On January 21, federal district judge Jeffrey Vincent Brown blocked the Biden mandate requiring federal employees to get COVID vaccinations. This got national attention. Brown’s ruling was pegged as another right-wing blow to Biden’s vaccination effort. It may seem strange that a federal judge would block something like a vaccination requirement so vital for public health, and so appropriate for a President to issue as a mandate directed at federal employees.
We will first look at the legal issues and then at Judge Brown.
A group called “Feds for Medical Freedom” sued to challenge the Biden mandate. Note that the group depicts itself as fighting for “medical freedom,” an anti-vaxxer stance. Judge Brown brushed aside jurisdictional issues that normally keep individual federal judges from prematurely taking charge of federal workforce disputes. He said he had to uphold the “traditional notion of personal liberty.” And, this concerned “maintaining the liberty of individuals to make intensely personal decisions according to their own convictions.” Again, the anti-vaxxer vocabulary.
The Judge naturally cited the Supreme Court’s decision to end OSHA’s private workplace vaccination mandate. But, he had some difficulty explaining why a private workplace ruling would affect the President’s direct power to require a workplace health measure applying only to federal employees.
He asserted “The government has not shown that an injunction in this case will have any serious detrimental effect on its right to stop COVID-19.” More anti-vaxxer lines. How many have to be sick for it to be detrimental – 50? 5000? Remember, these are not merely partly vaccinated without boosters. These are federal employees who, in the midst of omicron, are totally exposed. And, they are a threat to those around them, notably other federal employees.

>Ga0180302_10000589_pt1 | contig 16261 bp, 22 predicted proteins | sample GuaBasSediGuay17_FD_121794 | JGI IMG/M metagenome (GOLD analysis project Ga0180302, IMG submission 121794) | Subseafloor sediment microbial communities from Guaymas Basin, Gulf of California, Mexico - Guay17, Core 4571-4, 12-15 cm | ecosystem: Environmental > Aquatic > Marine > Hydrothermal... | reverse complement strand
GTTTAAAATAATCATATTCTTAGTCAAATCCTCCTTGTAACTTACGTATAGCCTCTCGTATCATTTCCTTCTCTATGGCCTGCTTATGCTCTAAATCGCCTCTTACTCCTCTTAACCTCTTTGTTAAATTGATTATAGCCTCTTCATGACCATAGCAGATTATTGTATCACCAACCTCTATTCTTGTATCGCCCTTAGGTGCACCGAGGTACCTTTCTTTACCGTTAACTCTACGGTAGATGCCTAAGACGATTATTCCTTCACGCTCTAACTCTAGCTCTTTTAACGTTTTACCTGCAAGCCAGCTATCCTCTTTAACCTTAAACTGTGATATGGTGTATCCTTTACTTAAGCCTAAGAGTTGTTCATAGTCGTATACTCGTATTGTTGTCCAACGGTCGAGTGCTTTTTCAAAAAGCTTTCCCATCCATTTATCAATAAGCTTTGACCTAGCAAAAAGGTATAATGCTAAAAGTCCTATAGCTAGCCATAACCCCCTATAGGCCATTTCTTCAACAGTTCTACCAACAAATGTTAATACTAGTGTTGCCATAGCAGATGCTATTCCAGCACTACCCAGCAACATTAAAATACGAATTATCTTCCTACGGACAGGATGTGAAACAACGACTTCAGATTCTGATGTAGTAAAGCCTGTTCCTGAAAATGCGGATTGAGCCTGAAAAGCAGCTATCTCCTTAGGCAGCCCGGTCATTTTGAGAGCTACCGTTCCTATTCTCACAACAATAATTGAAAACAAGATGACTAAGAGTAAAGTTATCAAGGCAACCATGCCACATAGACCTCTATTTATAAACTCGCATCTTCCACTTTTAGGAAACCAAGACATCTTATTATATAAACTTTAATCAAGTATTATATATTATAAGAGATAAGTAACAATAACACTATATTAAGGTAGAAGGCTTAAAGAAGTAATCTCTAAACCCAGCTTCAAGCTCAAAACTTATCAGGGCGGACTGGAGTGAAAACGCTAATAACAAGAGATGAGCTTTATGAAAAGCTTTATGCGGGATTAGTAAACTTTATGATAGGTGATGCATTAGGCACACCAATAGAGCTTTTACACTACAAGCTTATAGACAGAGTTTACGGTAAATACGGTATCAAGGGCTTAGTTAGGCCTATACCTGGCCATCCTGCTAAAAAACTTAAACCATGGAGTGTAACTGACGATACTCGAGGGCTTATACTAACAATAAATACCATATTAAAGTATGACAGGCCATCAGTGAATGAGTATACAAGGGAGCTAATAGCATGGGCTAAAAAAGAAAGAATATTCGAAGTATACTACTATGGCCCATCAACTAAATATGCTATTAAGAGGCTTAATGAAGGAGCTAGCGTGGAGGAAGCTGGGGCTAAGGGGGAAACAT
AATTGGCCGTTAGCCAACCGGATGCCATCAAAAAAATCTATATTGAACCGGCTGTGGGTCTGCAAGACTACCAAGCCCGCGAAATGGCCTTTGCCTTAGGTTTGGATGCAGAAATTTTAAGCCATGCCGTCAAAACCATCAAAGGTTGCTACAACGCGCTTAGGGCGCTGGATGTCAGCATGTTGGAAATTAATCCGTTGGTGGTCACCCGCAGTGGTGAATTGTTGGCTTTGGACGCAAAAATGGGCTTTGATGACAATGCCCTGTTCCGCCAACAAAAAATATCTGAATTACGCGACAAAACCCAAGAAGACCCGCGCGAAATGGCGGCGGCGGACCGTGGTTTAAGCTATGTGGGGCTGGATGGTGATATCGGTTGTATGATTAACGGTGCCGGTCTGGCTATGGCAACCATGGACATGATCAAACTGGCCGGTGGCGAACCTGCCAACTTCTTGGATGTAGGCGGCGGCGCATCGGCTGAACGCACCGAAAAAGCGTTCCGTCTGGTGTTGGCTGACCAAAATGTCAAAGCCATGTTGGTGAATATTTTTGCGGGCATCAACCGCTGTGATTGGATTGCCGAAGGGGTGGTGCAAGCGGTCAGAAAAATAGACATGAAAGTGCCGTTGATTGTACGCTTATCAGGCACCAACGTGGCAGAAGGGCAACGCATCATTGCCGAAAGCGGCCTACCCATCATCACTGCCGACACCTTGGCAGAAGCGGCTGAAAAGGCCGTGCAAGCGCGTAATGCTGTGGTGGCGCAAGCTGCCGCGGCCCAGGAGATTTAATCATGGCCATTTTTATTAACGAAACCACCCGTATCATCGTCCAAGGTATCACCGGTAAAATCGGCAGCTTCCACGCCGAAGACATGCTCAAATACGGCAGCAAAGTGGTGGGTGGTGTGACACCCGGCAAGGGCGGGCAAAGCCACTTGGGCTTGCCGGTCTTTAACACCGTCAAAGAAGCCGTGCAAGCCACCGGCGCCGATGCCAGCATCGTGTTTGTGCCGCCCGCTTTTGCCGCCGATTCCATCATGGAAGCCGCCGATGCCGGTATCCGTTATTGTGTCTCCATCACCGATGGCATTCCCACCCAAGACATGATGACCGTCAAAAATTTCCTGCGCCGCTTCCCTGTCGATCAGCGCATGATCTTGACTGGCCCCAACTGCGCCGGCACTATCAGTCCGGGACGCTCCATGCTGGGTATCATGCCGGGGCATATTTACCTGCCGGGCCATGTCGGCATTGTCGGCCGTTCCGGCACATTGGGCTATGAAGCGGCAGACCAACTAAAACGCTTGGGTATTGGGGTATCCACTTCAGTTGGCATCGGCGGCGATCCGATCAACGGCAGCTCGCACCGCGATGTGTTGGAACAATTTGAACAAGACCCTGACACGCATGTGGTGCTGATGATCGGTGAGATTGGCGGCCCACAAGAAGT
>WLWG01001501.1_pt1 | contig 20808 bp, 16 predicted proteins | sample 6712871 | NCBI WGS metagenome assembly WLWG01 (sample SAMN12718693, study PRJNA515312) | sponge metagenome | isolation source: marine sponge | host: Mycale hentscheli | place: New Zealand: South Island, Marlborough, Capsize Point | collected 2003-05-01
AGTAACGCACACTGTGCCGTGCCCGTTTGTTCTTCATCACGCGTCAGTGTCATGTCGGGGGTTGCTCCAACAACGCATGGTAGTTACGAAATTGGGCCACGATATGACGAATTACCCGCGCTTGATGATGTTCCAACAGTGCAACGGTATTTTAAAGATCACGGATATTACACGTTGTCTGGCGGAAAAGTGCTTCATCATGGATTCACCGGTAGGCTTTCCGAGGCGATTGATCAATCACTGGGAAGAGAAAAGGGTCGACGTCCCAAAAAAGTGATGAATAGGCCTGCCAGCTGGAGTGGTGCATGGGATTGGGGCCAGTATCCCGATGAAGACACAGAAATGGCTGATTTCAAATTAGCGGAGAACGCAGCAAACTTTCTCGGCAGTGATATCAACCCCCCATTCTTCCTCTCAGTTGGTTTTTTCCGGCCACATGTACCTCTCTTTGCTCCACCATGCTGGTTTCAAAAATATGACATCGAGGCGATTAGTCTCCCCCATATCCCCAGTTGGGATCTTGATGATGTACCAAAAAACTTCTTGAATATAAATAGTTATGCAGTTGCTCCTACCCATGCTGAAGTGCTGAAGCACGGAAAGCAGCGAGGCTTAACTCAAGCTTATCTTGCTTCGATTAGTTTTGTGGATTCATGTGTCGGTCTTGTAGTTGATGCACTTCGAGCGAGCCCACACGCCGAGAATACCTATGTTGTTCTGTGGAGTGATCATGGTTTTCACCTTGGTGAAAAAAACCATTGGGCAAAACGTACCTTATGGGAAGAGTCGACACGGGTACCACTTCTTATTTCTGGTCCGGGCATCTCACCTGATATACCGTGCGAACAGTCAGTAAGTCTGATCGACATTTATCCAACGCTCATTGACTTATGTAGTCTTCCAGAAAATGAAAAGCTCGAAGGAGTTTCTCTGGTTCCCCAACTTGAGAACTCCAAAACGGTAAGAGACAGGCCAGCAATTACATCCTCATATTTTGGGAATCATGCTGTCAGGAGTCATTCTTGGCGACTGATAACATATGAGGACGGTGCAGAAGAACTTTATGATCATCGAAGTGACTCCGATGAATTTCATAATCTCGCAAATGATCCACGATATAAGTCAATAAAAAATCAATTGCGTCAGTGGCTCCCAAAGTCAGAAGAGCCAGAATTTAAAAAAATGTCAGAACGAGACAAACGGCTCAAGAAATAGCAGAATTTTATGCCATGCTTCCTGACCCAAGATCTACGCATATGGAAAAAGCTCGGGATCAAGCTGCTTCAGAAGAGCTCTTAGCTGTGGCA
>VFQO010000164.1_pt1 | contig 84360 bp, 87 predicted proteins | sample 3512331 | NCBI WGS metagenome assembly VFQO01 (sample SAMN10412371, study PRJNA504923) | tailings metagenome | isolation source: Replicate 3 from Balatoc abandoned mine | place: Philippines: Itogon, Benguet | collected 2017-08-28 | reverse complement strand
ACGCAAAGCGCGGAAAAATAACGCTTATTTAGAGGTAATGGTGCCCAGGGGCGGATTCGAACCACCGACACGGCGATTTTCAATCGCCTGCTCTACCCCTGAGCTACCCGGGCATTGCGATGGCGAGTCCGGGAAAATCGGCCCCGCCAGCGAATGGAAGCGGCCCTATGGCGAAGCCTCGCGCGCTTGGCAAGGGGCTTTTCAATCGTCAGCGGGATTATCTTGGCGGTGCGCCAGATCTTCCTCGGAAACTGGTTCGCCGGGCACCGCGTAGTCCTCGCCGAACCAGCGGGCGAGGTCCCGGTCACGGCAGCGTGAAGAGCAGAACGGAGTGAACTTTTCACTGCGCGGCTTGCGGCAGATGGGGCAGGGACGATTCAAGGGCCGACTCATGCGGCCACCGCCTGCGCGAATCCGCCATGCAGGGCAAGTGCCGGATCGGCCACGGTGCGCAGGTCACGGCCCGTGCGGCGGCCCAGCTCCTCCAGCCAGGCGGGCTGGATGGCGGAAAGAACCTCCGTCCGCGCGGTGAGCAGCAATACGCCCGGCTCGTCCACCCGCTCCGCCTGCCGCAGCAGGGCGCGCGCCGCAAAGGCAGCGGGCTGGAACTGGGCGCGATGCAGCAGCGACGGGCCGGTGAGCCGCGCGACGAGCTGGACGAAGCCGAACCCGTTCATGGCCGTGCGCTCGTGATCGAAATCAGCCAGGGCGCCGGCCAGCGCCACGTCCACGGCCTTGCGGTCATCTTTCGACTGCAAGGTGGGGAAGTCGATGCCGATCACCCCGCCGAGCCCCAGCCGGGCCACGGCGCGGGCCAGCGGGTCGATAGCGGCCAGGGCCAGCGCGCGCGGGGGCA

Ultimately, this is the balance that Judge Brown sets: “any harm to the public interest by allowing federal employees to remain unvaccinated must be balanced against the harm sure to come by terminating unvaccinated workers who provide vital services to the nation.”
There is a false depiction of what is involved. There are efforts to get unvaccinated employees to put in for exemptions, if that is what is involved, or to take other measures for now like masking and spacing so as not to present an imminent danger to their co-workers. However, long established statutory and case law permits the President and federal agencies to impose vaccine requirements if that is what is necessary to protect fellow federal workers as well as the general public with whom federal employees come into contact with. Judge Brown simply ignored those statutory provisions and the controlling case law, preferring to interpose his own interpretation of a case that does not relate to federal employment.
All this suggests that Judge Brown is not your regular neutral objective federal judge, but might have some political attitudes. In fact, he has a colorful past.
Judge Brown was on the Texas bench, which meant running for elections. In 2010 he ran unsuccessfully in the Republican primary for a Texas Supreme Court justice post. He lost, with only 17% of the vote. Governor Rick Perry appointed him in 2013 to the Supreme Court. Judge Brown ran in a 2014 special election. In 2014 he won, in the Republican primary election, against an intraparty challenge. Then in the general election he won by 60%. This was not for a full term. He won again in 2018 by a close 54% to 46% vote. That looks very involved with running for office and very partisan.
But then we look at his appointment to the federal district court. Trump nominated him in 2019. The Senate Judiciary Committee reported his nomination out on a party-line 12-10 vote. The Senate voted cloture by 51-39.
This looks like a judge who is very pro-President when there is a Republican President and very anti-President when there is a Democratic President.
In sum, it is both sad and alarming to have a national vaccination program blocked by a highly partisan judge ideologically aligned with anti-vaxxers.